Story and Illustration by Sandshoe
Two men side by side and another close behind them stepped into the light Isobella and Hugh stepped side by side out of into the dark. Hugh leaped with a cry of alarm. He had not recognised his friends. The latecomers made their apologies. “At least you turned up,” Hugh said to them. They stood as a group. “Didn’t matter. I had a book. I met my friend, Isobella,”
Terence , the straggler, his hair roughly cut, his fair skin weathered and feet bare, guitar secured around his back so the neck of the guitar reared upward behind his own. He was dressed in shorts and a light cotton shirt as if it was the middle of summer.
He walked directly up to Isobella.
“Who are you?” When she told him her name and he told her his, he prefaced his identity, “He’s my brother.”.He pointed to the taller of the two men talking with Hugh. “ That’s Matthias. I’m going to marry his sister, but she is not allowed.” They expressly shared surnames.
“Aren’t you cold,” Hugh insisted of Terence. Hugh wore a brown corduroy coat with jeans of sturdy quality, a scarf and a cloth cap.
Everybody it seemed was going to walk with Isobella up the hill to her office. She was invited to go on with them after she was finished. They would wait.
“You can’t do that. I’ll be too long. I can’t let you into the office anyway.”
No-one was waiting to allow her entry as she supposed at the base of her work place building on Symonds Street. Matthias was amiable they would wait. She found the public phone in working order. The telephone rang out. She doubted anybody was there in the office above her. She sensed duplicity.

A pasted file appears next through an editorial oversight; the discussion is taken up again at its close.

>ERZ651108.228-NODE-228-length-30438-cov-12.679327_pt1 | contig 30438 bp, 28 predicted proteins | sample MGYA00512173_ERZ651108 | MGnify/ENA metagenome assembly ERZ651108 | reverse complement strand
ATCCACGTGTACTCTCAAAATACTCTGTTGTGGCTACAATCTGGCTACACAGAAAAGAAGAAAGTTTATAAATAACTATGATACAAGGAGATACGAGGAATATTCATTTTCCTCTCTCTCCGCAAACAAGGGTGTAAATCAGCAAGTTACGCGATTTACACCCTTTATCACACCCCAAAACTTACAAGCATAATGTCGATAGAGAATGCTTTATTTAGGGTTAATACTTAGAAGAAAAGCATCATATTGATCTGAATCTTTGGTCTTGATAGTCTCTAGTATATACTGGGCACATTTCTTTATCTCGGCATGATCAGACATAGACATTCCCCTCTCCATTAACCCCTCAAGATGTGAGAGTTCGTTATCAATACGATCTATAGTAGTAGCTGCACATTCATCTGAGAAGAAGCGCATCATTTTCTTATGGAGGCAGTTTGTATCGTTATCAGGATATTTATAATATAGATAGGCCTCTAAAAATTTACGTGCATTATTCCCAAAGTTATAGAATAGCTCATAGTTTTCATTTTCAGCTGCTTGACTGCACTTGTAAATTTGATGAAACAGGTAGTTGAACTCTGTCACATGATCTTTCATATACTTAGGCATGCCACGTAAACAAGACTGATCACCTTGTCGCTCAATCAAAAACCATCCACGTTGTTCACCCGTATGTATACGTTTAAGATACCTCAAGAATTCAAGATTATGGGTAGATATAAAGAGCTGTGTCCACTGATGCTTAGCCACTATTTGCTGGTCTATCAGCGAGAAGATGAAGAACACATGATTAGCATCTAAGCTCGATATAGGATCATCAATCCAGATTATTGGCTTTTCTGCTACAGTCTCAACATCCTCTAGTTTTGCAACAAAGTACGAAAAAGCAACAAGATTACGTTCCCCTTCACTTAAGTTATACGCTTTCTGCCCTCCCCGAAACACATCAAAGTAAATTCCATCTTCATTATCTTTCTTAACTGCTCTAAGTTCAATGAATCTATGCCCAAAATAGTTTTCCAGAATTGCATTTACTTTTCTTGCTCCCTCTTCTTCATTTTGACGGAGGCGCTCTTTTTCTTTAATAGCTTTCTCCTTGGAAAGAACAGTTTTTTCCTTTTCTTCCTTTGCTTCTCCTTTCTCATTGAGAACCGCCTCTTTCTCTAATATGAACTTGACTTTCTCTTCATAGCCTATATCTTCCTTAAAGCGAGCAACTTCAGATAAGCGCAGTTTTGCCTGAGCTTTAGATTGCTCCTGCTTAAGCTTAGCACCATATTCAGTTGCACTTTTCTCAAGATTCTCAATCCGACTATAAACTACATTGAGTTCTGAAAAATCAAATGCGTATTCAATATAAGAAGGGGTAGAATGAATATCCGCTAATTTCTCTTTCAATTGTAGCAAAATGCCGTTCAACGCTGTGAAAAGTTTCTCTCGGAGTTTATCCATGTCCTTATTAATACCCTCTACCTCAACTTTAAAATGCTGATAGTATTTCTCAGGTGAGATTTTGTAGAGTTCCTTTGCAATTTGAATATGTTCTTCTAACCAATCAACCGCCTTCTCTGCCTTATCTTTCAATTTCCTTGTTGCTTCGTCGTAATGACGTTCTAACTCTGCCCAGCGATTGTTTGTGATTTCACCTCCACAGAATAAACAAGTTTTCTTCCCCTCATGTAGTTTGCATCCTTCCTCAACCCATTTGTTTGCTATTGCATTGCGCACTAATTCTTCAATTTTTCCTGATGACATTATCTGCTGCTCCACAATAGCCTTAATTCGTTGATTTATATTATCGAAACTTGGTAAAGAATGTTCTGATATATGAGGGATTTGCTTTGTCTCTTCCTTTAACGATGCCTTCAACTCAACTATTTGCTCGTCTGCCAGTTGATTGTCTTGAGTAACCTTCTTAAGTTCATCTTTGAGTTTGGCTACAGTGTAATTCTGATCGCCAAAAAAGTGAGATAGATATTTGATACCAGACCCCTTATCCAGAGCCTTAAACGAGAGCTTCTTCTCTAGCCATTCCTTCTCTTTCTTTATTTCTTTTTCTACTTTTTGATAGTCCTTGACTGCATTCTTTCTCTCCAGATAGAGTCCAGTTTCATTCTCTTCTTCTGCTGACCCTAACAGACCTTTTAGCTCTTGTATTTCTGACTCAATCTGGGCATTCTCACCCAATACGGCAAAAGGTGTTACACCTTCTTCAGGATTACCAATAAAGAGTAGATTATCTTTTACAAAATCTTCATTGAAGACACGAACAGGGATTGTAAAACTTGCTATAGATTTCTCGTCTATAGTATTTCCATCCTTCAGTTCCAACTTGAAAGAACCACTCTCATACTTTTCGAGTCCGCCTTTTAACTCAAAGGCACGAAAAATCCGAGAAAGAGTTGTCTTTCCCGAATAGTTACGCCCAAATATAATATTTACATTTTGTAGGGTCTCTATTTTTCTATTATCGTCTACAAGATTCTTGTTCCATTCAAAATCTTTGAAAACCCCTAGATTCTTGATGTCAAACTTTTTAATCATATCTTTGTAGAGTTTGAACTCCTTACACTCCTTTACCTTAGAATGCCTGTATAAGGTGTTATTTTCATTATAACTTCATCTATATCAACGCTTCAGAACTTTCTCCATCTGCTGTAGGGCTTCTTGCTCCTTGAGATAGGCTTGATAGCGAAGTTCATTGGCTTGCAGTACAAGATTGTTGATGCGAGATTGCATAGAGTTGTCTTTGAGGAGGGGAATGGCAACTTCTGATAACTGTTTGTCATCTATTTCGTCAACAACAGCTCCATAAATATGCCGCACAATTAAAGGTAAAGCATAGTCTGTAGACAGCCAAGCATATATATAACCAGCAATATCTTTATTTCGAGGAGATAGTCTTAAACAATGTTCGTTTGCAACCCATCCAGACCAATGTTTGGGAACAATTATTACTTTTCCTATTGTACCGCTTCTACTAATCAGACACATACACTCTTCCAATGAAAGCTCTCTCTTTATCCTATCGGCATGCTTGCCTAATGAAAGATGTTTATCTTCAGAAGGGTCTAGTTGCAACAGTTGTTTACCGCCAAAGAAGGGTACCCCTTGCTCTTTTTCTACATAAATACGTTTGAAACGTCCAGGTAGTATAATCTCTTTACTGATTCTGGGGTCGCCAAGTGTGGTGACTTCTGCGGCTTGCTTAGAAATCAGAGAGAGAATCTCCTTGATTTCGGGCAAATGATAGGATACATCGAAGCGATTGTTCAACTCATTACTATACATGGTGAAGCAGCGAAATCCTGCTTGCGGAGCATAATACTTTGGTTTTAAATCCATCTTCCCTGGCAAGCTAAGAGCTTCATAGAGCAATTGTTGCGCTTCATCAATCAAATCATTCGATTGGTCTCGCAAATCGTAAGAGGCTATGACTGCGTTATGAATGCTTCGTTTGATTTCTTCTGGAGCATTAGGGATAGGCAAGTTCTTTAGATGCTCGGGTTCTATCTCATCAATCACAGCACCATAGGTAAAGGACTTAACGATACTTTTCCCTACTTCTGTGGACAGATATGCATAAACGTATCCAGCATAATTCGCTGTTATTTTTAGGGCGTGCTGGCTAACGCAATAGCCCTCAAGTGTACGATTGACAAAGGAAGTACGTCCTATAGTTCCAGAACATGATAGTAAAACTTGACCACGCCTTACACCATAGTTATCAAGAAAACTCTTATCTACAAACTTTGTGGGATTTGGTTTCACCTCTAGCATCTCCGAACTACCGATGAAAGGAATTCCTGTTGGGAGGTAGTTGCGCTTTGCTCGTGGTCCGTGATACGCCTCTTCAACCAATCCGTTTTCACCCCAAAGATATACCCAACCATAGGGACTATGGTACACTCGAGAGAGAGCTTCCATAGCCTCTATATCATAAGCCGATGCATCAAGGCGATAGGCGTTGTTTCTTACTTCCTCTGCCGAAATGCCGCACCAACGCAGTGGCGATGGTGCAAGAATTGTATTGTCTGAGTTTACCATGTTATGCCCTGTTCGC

Quiet Jack was their other companion. He asked if she always worked there late at night. “No,” she said simply.
“Homeless people live under the bridge.” Quiet Jack was softly spoken. She could barely hear him. *Yes,” she said.
The men asked if she had a key. They were designing solutions. If she did not have a key, they would stand on each other’s shoulders and make a human ladder to the window of the third floor address.
“You wave through the window.”
One Saturday morning she told them as rejoinder she locked herself in the stairwell at the newspaper. She exited the hatch door to the rooftop and when she waved to alert the construction crew on a neighbouring building that she needed help, they gathered, waved, and wolf whistled.
They urged her to go with them. She referenced her policy was zero alcohol on the road. Matthias, tall and thin and beautiful in the black of this night would drive. “He never drinks,” Terence told Isobella, close, respectful. Matthias was shivering. They had better walk, Isobella said. Hugh was deciding to not go. He walked back along the street with them a short distance only to where he turned down an adjoining laneway. The rest stood quietly watching him. Hugh turned. He waved silently. His companions waved and he stepped out of sight into a building. He was going to visit a student’s share unit and play Dungeons and Dragons. Isobella spoke up that she would like to accept the invitation.
Matthias was sorry they had to walk to the very end of the University where he left his car. In this moment, time held a magic proportion and might describe each to the other for they would never know themselves, the poignancy of experience of youth we only see as ‘others’. They chorused they were happy to be with him. We adore.
The Busker was walking towards them. He accepted his invitation to join their party. They were all friends. Matthias was looking after another friend’s address who was away he explained. Matthias lived at home with his mother and his sister usually, Terence said to Isobella. Terence, Quiet Jack, Matthias and the Busker asked after each other as they walked.